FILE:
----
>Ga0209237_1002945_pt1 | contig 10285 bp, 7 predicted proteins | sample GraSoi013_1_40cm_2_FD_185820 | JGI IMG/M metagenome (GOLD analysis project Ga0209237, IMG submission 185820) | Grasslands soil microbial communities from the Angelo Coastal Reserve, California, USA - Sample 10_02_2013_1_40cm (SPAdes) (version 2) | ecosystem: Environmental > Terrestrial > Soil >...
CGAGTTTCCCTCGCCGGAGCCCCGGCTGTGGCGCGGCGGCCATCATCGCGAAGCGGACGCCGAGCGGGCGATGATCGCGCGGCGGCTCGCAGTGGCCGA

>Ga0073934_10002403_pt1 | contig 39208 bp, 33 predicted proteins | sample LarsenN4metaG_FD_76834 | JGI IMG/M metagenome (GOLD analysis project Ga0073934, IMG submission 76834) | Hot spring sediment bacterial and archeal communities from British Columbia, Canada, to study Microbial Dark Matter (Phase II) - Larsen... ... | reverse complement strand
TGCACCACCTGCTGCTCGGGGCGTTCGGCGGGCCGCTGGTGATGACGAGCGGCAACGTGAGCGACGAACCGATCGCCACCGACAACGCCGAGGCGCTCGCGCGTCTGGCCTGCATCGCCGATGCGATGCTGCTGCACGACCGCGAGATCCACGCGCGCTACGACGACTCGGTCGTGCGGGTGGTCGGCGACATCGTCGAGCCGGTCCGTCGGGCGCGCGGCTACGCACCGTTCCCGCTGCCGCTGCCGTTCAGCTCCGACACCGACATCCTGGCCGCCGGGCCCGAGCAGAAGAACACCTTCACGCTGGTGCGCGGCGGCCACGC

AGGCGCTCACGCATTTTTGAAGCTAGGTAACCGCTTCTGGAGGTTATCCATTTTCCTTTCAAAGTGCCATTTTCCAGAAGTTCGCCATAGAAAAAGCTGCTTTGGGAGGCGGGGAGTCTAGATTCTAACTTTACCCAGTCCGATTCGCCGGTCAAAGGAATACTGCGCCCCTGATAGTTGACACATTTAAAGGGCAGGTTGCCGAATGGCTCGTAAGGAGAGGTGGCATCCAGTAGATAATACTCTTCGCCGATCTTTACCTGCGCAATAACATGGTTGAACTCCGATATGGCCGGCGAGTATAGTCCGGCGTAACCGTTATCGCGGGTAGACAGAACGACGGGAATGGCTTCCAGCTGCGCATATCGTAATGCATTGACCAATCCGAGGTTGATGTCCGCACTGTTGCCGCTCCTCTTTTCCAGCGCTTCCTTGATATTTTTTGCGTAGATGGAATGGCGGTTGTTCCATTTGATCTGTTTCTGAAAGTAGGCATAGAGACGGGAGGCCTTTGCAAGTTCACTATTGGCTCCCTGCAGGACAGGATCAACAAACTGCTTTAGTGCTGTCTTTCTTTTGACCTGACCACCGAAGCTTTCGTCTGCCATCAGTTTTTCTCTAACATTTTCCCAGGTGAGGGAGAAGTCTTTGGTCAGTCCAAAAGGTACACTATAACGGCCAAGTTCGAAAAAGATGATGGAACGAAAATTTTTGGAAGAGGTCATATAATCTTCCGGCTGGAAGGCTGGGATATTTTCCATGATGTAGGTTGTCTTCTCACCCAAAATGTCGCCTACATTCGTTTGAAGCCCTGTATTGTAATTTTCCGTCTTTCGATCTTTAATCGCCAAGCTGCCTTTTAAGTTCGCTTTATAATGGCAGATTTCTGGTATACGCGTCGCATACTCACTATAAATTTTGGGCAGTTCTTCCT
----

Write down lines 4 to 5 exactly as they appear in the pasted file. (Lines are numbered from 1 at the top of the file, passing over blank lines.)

TGCACCACCTGCTGCTCGGGGCGTTCGGCGGGCCGCTGGTGATGACGAGCGGCAACGTGAGCGACGAACCGATCGCCACCGACAACGCCGAGGCGCTCGCGCGTCTGGCCTGCATCGCCGATGCGATGCTGCTGCACGACCGCGAGATCCACGCGCGCTACGACGACTCGGTCGTGCGGGTGGTCGGCGACATCGTCGAGCCGGTCCGTCGGGCGCGCGGCTACGCACCGTTCCCGCTGCCGCTGCCGTTCAGCTCCGACACCGACATCCTGGCCGCCGGGCCCGAGCAGAAGAACACCTTCACGCTGGTGCGCGGCGGCCACGC

AGGCGCTCACGCATTTTTGAAGCTAGGTAACCGCTTCTGGAGGTTATCCATTTTCCTTTCAAAGTGCCATTTTCCAGAAGTTCGCCATAGAAAAAGCTGCTTTGGGAGGCGGGGAGTCTAGATTCTAACTTTACCCAGTCCGATTCGCCGGTCAAAGGAATACTGCGCCCCTGATAGTTGACACATTTAAAGGGCAGGTTGCCGAATGGCTCGTAAGGAGAGGTGGCATCCAGTAGATAATACTCTTCGCCGATCTTTACCTGCGCAATAACATGGTTGAACTCCGATATGGCCGGCGAGTATAGTCCGGCGTAACCGTTATCGCGGGTAGACAGAACGACGGGAATGGCTTCCAGCTGCGCATATCGTAATGCATTGACCAATCCGAGGTTGATGTCCGCACTGTTGCCGCTCCTCTTTTCCAGCGCTTCCTTGATATTTTTTGCGTAGATGGAATGGCGGTTGTTCCATTTGATCTGTTTCTGAAAGTAGGCATAGAGACGGGAGGCCTTTGCAAGTTCACTATTGGCTCCCTGCAGGACAGGATCAACAAACTGCTTTAGTGCTGTCTTTCTTTTGACCTGACCACCGAAGCTTTCGTCTGCCATCAGTTTTTCTCTAACATTTTCCCAGGTGAGGGAGAAGTCTTTGGTCAGTCCAAAAGGTACACTATAACGGCCAAGTTCGAAAAAGATGATGGAACGAAAATTTTTGGAAGAGGTCATATAATCTTCCGGCTGGAAGGCTGGGATATTTTCCATGATGTAGGTTGTCTTCTCACCCAAAATGTCGCCTACATTCGTTTGAAGCCCTGTATTGTAATTTTCCGTCTTTCGATCTTTAATCGCCAAGCTGCCTTTTAAGTTCGCTTTATAATGGCAGATTTCTGGTATACGCGTCGCATACTCACTATAAATTTTGGGCAGTTCTTCCT